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Current AffairsGuide to wartime Prague wins top literary award

09-04-2014 16:00 | Jan Richter

Photo: Academia A guide to the nation’s capital under Nazi occupation has won the top Czech literary award. Guide to Protectorate Prague, which provides details of hundreds of locations and events that occurred in the capital during the war, picked up the main prize at Tuesday’s Magnesia Litera awards, along with the prize for best non-fiction book of 2013.  More

Current AffairsPrague rabbi pens literary hit of season

08-04-2014 15:11 | Jan Velinger

Karol Sidon, photo: Marián Vojtek Just a few weeks ago the author of one of this season’s biggest literary sensations - Altschulova Metoda – was a mystery, a certain Chaim Cigan, an alleged émigré to Canada who spent much of his career translating technical writing. It turns out it was only a pen name, one that didn’t last.  More

ArtsStephen Morris: Author of Prague-based urban fantasy “Come Hell or High Water”

04-04-2014 15:03 | Jan Velinger

Stephen Morris, photo: archive of Stephen Morris Fans of urban fantasy may be interested to learn more about “Come Hell or High Water” a trilogy written by New York-based author Stephen Morris – a former Eastern Orthodox chaplain at Columbia University. His series, set in Prague, not only blends past legend with the present, but meticulously works with occult European magical practices and beliefs.  More

Current AffairsAssociation launches drive for VAT-free books

02-04-2014 15:32 | Jan Velinger

Photo: archive of Radio Prague The Association of Czech booksellers and publishers has launched a new campaign called ‘Books without VAT’ in order to drum up support for the existing 15 percent rate to be slashed. The centre-left government of Bohuslav Sobotka is due to discuss the matter, possibly lowering the VAT on books and some other items to as little as five percent.  More

Current AffairsAcclaimed author and essayist Milan Kundera turns 85

01-04-2014 15:45 | Jan Velinger

Milan Kundera, photo: Jan Šmíd This Tuesday sees Czech-born author Milan Kundera, who has lived and worked in France since the mid-1970s, turn 85. Although the Czech media has reported extensively on the occasion, it is no secret the author of acclaimed novels like The Joke and Immortality, has a complicated relationship with his homeland, not allowing novels after The Unbearable Lightness of Being to be published in Czech.  More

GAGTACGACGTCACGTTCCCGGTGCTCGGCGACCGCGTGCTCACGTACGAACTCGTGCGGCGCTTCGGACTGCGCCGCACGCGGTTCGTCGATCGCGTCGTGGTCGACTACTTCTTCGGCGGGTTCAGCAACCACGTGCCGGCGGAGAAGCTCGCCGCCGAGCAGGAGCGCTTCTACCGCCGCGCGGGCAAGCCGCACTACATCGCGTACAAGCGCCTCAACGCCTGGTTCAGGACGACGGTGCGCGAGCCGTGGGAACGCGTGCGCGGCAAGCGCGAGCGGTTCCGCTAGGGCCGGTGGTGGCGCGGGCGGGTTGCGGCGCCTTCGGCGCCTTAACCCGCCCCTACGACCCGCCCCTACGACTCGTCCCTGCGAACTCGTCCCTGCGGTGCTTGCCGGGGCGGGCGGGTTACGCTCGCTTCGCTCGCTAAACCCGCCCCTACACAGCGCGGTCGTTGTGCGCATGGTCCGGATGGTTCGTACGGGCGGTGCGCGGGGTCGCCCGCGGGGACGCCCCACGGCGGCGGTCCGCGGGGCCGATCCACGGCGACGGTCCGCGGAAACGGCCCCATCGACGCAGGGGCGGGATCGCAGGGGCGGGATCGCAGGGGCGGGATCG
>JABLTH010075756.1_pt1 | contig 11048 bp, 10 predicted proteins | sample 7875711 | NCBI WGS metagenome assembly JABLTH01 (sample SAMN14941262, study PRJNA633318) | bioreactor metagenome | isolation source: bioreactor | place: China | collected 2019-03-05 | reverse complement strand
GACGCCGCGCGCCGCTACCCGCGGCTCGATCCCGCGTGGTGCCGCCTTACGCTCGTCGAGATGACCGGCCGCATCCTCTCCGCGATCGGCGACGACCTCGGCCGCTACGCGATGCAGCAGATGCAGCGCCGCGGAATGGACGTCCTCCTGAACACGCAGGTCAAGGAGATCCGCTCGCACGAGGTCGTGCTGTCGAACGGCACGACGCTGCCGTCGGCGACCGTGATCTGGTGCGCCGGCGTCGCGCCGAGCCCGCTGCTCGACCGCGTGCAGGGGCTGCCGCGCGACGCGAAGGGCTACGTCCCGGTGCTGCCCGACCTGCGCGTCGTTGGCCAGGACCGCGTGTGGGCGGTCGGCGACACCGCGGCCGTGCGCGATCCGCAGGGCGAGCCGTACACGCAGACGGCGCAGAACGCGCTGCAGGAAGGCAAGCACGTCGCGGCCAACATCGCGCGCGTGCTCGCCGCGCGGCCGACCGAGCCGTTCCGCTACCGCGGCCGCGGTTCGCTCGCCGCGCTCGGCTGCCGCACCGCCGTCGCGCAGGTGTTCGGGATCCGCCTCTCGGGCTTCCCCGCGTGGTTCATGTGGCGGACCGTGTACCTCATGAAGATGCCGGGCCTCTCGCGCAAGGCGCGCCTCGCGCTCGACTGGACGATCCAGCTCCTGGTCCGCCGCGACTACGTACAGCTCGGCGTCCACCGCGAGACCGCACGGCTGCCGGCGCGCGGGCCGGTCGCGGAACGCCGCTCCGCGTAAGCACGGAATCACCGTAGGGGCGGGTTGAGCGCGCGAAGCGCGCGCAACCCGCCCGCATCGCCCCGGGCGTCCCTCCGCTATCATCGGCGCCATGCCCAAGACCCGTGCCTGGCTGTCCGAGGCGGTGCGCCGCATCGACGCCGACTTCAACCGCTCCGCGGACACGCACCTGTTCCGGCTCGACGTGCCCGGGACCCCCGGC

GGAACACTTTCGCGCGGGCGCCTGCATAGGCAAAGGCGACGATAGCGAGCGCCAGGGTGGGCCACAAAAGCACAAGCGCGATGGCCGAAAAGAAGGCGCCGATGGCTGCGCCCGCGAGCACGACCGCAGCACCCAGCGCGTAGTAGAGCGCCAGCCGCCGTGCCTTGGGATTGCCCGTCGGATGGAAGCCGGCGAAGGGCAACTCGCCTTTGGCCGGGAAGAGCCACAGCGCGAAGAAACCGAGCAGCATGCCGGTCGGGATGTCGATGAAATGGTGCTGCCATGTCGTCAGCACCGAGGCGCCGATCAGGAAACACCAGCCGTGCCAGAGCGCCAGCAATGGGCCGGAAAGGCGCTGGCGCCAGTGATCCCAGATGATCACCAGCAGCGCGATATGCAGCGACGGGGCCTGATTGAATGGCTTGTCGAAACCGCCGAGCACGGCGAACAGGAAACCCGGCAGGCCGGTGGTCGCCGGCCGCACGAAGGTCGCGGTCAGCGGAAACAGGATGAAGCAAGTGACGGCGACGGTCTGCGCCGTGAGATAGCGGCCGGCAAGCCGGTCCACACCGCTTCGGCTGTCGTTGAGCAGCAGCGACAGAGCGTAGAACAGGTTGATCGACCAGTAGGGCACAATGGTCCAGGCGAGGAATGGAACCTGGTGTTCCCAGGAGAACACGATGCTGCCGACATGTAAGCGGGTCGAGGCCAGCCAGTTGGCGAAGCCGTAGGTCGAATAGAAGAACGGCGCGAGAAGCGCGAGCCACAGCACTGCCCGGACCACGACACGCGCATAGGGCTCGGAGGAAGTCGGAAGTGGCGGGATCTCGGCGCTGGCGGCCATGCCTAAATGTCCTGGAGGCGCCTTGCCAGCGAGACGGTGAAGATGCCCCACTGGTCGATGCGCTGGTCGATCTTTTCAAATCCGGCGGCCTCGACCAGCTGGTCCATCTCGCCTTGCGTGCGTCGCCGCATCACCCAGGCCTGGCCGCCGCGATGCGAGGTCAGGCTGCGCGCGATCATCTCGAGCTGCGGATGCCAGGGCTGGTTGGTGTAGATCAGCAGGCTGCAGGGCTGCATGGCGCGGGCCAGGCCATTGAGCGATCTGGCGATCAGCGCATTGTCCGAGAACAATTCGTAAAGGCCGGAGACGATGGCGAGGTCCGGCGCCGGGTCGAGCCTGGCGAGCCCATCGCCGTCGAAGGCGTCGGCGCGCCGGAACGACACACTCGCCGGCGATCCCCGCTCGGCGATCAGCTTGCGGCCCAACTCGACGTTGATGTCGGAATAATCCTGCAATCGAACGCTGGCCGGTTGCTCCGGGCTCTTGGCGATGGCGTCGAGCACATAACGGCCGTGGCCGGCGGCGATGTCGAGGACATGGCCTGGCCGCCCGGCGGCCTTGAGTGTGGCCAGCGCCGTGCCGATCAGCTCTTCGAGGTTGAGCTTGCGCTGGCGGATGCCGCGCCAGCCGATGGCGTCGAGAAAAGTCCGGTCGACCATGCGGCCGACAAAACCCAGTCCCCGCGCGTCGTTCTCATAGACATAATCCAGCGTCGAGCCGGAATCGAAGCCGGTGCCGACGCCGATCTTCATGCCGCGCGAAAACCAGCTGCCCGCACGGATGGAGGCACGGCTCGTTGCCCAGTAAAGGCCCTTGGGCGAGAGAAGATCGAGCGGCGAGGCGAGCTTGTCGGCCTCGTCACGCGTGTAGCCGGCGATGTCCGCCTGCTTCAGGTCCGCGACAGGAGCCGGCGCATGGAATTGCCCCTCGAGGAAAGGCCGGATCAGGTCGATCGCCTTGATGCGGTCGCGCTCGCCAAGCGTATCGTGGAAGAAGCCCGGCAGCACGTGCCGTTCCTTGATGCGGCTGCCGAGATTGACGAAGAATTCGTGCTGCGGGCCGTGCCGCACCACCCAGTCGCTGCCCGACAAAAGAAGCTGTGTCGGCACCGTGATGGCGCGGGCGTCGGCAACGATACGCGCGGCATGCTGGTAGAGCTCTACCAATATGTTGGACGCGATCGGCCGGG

ArtsFilmmaker Jan Kaplan: Hrabal was one of most modest people I ever met

28-03-2014 16:28 | Jan Velinger

Jan Kaplan, photo: archive of Radio Prague Events around the Czech Republic are commemorating internationally renowned author Bohumil Hrabal who would have turned 100 this day. On the occasion I spoke to the Czech-born documentary filmmaker and photographer Jan Kaplan, now based in London, who was just a student when he first met the writer. He then became closer friends with Hrabal in the 1990s, giving him a tour of London. He has now opened a new exhibition of previously unpublished portraits of Hrabal at Prague’s Lucerna Palace.  More

Current AffairsAcclaimed 20th century author Bohumil Hrabal remembered on 100th anniversary of his birth

28-03-2014 15:20 | Jan Velinger

Bohumil Hrabal, photo: Czech Television This Friday marks the 100th anniversary of the birth of one of the most significant Czech authors, Bohumil Hrabal, who died in 1997. Events commemorating the author of Closely Watched Trains and I Served the King of England, are being held at venues around the country. I took the opportunity to discuss Hrabal’s life and work with Jakub Chrobák, a professor and specialist on Czech literature at the Silesian University in Opava.  More

In FocusFirst book in Hebrew printed in Prague half a millennium ago

11-02-2014 15:06 | Masha Volynsky

Photo: The Jewish Museum of Prague Today, in Prague’s bookstores one can find titles in a number of world languages – English, German, Russian, French, and of course Czech. It is much harder these days, although not impossible, to find books published in Hebrew. But five hundred years ago, a little less than a century after the Gutenberg press was invented, the first Hebrew book in Central Europe, and possibly north of the Alps, was printed right here in Prague.  More

Czech BooksTomáš Zmeškal: putting things in their proper place

01-02-2014 02:01 | David Vaughan

Tomáš Zmeškal, photo: David Vaughan “Socrates on the Equator”, the latest book by the award-winning Czech novelist, Tomáš Zmeškal, offers insights into a huge country in the heart of Africa that for most Czech readers is nothing more than a name: The Democratic Republic of Congo. His book is neither a novel nor a travelogue, but a many-layered account of a very personal journey. David Vaughan talks to the writer.  More

Czech BooksSusan Reynolds and the music of Karel Jaromír Erben’s poetry

18-01-2014 02:01 | David Vaughan

Susan Reynolds, photo: David Vaughan Until last year Karel Jaromír Erben’s celebrated collection of ballads, Kytice – The Bouquet – had never been published in a full English translation. Now we are lucky enough to have no less than two fresh translations of this classic of 19th century Czech poetry. Last summer we spoke to the translator of one of the new editions, Marcela Sulak, and this time it is the turn of Susan Reynolds, whose translation appeared in a bilingual edition just before Christmas. She talks to David Vaughan.  More

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